"As speculation swirled in recent weeks about a vacancy on the Supreme Court -- and the potential that Mr. Gonzales might be nominated -- the attorney general has met with numerous conservative organizations that have expressed reservations about him. Although several conservatives said privately that Mr. Gonzales appeared to be lobbying for support, no one agreed to say that on the record and several people said flatly that Mr. Gonzales' visits with conservatives are unrelated to the Supreme Court opening."

On to the Miller/Cooper case: Columbia Journalism Review's Brian Montopoli | http://www.cjrdaily.org/ questions Matt's reasoning in agreeing to testify:

"Cooper explained that he had not been swayed by the general waiver of confidentiality signed earlier by his source, since it had been obtained under duress. But is not the same true of the personal waiver Cooper received at the last minute? Since Time Inc. had already pulled the rug out from under its reporter, over his objection, by handing over documents naming that source, the source had nothing to gain from Cooper staying silent and going to jail.

"But he or she did have something to lose: It would have looked selfish and callous for the source to stand mute and let Cooper go to jail when his or her identity had already been revealed. So the source, backed into a corner by the federal prosecutor, did what made sense -- he or she freed Cooper from his obligation. It was a decision made under duress, just as surely as the decision to sign the general waiver of confidentiality was made under duress.

"In that sense, Cooper's reliance on the source's personal communication for his decision rings somewhat hollow. He still had the option of taking a stand for journalistic principle; he still could have refused to buckle under to a prosecutor seemingly dead set on establishing once and for all that journalists don't have the right to protect their sources from the government."

On the other hand, he should sit in jail for four months when the prosecutor knows who his source is and the source has released him from his pledge?

The NYT takes a look at its own Woman in the News, and Lorne Manly | http://nytimes.com/2005/07/07/politics/07reporter.html deals ably with some of the criticism of Judith Miller:

"Adam Clymer, a Times reporter from 1977 to 2003, said Ms. Miller had always been a hard-working and tough reporter. But her manner can be demanding and bossy, he added. 'She's not a diplomat.' Ms. Miller's friends and colleagues, while singing her praises as a journalist and loyal friend, say they understand some of the negative feelings toward her. So does Ms. Miller.

"'I do have sharp elbows,' she said. 'I do tend to be aggressive, and that does set people off.' But, she added, 'I don't think one can survive in places like Washington or The Times without being pushy.'

"Ms. Miller's polarizing personality, however, may also have led some to make her a symbol of the press's faulty reporting on weapons of mass destruction in Iraq. Ms. Miller was not alone in writing about the intelligence community's belief that Iraq possessed an impressive and frightening arsenal of such weapons. . . .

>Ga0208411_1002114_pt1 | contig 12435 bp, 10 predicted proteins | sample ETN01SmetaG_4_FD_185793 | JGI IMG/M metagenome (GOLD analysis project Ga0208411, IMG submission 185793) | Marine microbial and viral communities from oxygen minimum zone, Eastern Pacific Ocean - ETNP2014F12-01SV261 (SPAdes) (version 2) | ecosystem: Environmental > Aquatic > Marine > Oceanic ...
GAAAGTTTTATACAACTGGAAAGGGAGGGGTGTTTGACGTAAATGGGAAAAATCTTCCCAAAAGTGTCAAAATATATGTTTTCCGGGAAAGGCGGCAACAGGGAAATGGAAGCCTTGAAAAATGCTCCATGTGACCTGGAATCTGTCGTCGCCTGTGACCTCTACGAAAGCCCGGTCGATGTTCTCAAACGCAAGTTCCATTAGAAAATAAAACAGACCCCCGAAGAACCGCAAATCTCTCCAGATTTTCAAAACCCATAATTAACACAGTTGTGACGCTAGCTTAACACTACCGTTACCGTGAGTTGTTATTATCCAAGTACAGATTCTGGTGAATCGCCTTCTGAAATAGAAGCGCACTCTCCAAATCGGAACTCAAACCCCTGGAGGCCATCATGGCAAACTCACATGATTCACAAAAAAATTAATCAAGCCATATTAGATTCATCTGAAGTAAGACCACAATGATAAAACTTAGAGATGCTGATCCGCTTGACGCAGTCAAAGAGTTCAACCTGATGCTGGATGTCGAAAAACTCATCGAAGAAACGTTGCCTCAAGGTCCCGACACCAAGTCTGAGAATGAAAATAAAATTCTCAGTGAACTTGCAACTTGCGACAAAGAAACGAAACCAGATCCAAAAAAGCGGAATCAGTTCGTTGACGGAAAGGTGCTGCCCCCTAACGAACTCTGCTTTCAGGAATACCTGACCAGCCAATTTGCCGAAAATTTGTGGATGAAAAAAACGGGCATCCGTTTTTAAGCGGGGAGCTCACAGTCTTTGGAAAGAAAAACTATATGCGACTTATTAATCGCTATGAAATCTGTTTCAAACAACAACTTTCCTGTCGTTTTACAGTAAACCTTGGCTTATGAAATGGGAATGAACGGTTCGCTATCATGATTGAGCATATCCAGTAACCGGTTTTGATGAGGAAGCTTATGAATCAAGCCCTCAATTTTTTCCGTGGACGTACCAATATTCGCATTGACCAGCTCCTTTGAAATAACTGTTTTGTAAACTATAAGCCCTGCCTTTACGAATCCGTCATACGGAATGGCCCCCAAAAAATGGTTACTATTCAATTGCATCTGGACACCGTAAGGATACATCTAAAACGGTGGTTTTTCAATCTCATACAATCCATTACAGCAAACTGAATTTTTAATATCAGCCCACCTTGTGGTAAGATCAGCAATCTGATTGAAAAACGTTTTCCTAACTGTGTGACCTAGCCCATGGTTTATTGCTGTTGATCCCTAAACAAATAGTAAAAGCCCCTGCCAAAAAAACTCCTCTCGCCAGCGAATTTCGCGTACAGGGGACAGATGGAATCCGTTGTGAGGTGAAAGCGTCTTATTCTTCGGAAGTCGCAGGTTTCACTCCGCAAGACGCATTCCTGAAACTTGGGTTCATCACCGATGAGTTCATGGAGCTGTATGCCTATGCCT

"She said she was comfortable that she did the best she could under the circumstances. 'Was I wrong?' she asked. 'Sure, because my sources were wrong.'"

PressThink blogger Jay Rosen | http://journalism.nyu.edu/pubzone/weblogs/pressthink/2005/07/07/novk_ch.html calls for ostracizing another journalist in the case:

"I, for one, have had it with Robert Novak. And if all the journalists who are talking today about 'chilling effects' and individual conscience mean what they say, they will, as a matter of conscience and pride, start giving Novak himself the big chill.

"That means if you're a Washington columnist maybe you don't go on CNN with him-- until he explains. If you're a newspaper editor you consider suspending his column until he explains. If you're Jonathan Klein, president of CNN/US, you take him off the air until he decides to go on the air and explain. If you're John Barron, editor of the Chicago Sun-Times, you suspend him (with pay, I should think); and if Barron won't do it then publisher John Cruickshank should."

The case of Rush's records on abuse of painkillers has been kicking around all this time, and the Palm Beach Post | http://www.palmbeachpost.com/localnews/content/local_news/epaper/2005/07/07/s3b_limbaugh_0707.html has the latest:

"A judge handed some of Rush Limbaugh's medical records to prosecutors Wednesday in a blunt ending to the conservative talk-show king's battle to keep his medical records private and out of their hands.

"Circuit Judge Thomas Barkdull III also returned a thicker stack of records to Limbaugh's lawyer, Roy Black, at a brief hearing in open court. . . .

"Black reviewed the files later Wednesday and issued a statement saying most of Limbaugh's records had been returned to him. 'This proves our point that the State's wholesale seizure of Mr. Limbaugh's medical records was improper,' Black wrote."